Using Nomie to track my writing

Over the years I have tried to track my writing in quite a number of ways. For the longest time I used an Excel spreadsheet, which had the virtue of simplicity. I tried a number of other apps and whatnot, but could not stick with any of them. Recently I discovered Nomie and it is so simple, I might just be able to make a habit of using it.

Nomie is a smartphone app, which is useful because I am glued to the phone to a much larger extent than I used to be back in the Excel spreadsheet days. It is an app simply for tracking occurrences by frequency. Once you set up the events you want to track, all it takes is a simple tap on your home screen to record each instance of them. For example, if you want to track how many coffees you drink each day, you just have to remember to tap the coffee button on your phone every time you enjoy a cup of brew. That said, I would be better off with a pen and a notebook next to my coffee machine.

Nomie screenshot

I set up two types of Nomie trackers. One is a simple counting tracker I use each time I do a training session with my dogs. The other is a slider where I can record not only every writing session, but also the number of words I have written. So far this has been easy enough to do each time I finish a block of writing and it helps to keep me motivated.

When I first downloaded Nomie, my primary concern was with privacy. This is what Nomie’s website has to say at the moment:

“Nomie is offline and out of the clouds. Your data is stored on your device. (…) Nomie makes money by creating Cloud Apps for organizations who want to track internally with a centralized dashboard.”

“(…) I released an MVP of Nomie (called Mento at the time) – that stored everyones data in Firebase, a cloud database now owned by Google. The problem was people track INSANELY private things with Nomie. So much in fact that I started freaking out knowing NO ONE should have this data but the user. I completely shutdown the MVP, and rebuilt it for offline only, this was the birth of Nomie.”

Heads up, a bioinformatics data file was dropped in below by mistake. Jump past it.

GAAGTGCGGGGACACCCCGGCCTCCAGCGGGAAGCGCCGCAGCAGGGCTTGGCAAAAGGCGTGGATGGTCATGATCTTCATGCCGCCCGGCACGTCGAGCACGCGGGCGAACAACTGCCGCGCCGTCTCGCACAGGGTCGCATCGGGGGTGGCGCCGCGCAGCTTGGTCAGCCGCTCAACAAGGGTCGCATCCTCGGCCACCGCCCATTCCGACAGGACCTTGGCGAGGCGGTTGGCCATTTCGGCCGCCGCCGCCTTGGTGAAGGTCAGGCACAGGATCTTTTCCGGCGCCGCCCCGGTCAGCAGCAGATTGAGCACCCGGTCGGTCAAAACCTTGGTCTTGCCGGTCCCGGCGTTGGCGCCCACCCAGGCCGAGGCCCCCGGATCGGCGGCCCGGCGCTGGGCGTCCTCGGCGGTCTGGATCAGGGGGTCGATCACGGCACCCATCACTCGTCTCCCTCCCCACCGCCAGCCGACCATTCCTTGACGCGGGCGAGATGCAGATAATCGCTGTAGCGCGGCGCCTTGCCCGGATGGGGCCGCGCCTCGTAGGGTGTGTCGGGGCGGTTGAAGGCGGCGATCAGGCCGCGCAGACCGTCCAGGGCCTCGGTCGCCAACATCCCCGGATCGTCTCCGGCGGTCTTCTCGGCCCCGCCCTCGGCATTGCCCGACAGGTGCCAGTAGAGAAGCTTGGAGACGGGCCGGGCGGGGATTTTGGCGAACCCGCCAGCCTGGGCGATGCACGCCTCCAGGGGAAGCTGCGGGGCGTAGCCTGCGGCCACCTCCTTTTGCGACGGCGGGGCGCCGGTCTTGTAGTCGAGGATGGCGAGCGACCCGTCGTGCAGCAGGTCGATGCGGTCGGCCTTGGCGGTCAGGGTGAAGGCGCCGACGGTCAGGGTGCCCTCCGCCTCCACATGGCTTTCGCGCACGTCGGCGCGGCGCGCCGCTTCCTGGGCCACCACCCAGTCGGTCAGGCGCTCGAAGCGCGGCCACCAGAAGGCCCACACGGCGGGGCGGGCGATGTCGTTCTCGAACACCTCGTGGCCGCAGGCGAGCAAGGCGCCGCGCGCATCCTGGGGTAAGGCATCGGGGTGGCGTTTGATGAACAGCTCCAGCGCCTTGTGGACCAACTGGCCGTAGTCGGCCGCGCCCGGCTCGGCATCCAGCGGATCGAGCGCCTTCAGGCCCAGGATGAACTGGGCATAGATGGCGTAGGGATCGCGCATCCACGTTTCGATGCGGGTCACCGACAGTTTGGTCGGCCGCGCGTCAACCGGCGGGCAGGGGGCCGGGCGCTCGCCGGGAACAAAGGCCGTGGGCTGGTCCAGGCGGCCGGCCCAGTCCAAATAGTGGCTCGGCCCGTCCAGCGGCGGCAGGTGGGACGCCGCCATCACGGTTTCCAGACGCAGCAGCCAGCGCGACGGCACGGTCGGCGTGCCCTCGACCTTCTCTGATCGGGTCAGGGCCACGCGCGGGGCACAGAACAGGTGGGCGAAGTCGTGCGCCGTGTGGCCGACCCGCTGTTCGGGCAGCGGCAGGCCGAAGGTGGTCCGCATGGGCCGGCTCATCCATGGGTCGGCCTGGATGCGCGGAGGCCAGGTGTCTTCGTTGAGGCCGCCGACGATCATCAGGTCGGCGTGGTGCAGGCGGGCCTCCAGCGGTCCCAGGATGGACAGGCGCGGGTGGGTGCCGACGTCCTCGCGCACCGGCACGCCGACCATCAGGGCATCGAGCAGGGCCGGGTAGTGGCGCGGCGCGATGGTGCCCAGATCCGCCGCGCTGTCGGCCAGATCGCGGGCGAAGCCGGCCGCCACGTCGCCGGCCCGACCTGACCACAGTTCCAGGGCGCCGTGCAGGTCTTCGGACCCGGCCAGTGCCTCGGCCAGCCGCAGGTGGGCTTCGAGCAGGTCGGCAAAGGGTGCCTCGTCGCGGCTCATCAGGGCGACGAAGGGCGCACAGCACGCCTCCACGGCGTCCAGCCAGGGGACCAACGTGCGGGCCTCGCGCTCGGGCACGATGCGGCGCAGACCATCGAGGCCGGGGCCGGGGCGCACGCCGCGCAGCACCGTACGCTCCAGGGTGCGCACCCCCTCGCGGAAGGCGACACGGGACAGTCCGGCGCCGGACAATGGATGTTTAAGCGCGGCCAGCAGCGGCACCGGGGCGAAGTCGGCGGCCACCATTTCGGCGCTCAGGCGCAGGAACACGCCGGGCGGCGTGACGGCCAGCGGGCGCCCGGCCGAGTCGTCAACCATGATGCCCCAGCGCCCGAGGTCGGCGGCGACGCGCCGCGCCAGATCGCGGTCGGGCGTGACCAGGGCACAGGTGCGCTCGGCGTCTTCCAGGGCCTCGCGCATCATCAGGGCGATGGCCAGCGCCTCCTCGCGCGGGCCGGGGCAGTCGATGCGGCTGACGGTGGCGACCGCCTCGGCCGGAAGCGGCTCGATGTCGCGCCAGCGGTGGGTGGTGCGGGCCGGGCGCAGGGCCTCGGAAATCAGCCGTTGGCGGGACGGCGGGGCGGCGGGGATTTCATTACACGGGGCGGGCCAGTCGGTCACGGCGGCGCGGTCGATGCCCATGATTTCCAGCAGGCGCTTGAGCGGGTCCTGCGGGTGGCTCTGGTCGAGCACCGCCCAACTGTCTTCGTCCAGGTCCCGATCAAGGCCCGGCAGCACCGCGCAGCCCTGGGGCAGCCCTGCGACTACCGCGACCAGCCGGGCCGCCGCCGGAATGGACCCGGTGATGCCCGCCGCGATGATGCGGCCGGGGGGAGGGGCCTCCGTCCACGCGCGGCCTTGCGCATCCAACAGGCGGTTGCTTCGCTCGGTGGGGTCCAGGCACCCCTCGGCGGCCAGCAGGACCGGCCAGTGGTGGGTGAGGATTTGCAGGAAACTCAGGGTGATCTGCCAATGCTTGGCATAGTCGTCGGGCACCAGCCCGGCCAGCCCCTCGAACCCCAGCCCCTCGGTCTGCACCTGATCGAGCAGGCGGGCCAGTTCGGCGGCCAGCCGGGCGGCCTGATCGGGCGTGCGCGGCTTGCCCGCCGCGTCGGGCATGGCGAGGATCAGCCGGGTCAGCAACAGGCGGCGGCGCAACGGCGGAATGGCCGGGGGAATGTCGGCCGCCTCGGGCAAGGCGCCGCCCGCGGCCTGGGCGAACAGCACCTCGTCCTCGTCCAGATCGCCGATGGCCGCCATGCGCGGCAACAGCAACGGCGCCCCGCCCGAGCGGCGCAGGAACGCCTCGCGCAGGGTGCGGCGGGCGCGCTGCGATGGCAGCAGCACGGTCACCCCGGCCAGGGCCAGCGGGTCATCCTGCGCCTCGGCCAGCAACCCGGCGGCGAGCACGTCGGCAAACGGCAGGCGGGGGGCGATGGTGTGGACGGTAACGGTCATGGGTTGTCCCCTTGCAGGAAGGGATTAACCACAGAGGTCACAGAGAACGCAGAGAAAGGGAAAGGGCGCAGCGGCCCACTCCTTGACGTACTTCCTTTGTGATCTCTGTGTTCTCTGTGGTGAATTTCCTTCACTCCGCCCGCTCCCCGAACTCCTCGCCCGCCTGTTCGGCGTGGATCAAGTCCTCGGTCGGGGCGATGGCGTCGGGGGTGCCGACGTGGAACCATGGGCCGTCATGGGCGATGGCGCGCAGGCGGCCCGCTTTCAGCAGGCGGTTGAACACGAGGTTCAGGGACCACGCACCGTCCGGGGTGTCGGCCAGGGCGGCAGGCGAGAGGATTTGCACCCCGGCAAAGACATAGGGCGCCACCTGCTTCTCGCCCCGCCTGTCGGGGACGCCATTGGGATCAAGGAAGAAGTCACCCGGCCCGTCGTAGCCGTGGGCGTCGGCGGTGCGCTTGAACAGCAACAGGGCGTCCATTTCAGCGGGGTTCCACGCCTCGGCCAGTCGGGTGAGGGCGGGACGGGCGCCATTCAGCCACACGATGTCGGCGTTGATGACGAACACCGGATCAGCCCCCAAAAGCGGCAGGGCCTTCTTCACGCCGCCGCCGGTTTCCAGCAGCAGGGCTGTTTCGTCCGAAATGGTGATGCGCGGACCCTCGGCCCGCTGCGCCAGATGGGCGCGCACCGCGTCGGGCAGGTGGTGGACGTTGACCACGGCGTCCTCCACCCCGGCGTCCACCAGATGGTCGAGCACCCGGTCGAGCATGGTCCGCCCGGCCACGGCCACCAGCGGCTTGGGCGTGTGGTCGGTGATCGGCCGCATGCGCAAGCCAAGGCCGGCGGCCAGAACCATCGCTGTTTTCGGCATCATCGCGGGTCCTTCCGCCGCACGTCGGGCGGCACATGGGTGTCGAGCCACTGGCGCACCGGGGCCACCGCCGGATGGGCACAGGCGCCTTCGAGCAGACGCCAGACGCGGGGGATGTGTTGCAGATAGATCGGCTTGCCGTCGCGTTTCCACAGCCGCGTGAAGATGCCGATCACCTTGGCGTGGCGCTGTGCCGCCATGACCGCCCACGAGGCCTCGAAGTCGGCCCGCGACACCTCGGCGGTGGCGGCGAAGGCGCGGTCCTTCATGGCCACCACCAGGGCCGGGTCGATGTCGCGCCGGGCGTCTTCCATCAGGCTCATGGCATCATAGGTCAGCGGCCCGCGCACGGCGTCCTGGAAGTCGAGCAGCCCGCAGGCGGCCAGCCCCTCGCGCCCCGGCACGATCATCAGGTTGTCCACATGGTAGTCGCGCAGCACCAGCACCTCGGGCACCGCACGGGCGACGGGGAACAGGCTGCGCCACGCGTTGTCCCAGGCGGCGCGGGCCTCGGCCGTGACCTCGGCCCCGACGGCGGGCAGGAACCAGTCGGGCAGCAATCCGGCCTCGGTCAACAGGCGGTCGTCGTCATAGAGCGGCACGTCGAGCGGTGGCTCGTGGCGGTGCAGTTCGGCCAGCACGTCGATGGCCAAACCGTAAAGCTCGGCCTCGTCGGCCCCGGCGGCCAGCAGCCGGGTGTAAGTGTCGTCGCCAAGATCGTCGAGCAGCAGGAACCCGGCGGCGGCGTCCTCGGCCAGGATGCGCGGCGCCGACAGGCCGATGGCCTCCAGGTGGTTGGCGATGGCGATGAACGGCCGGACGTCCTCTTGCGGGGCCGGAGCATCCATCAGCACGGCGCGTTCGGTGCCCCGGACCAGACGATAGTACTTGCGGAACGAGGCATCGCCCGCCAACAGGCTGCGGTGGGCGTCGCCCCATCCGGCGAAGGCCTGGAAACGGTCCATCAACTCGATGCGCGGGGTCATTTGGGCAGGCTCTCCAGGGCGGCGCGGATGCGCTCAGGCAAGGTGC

Despite these assurances, I would not feel comfortable using Nomie to track things that would help to build up an extensive picture of my life, for example, what I ate and drank, how frequently I had headaches, etc. Even if they do not do so now, I suspect that in the future the developers could make money by selling aggregate data about the behaviour of their users to companies. As a result, I am very careful what I use Nomie for. Firstly, I decided straightaway that I will not use any of their pre-defined categories. Secondly, I will only use it to count things that I am comfortable in sharing with the developers, to wit the frequency with which I write and the frequency with which I do training exercises with my dogs.

With these caveats I would recommend Nomie for writers and academics who want to keep track of their productivity or need a tool to help them stay motivated.

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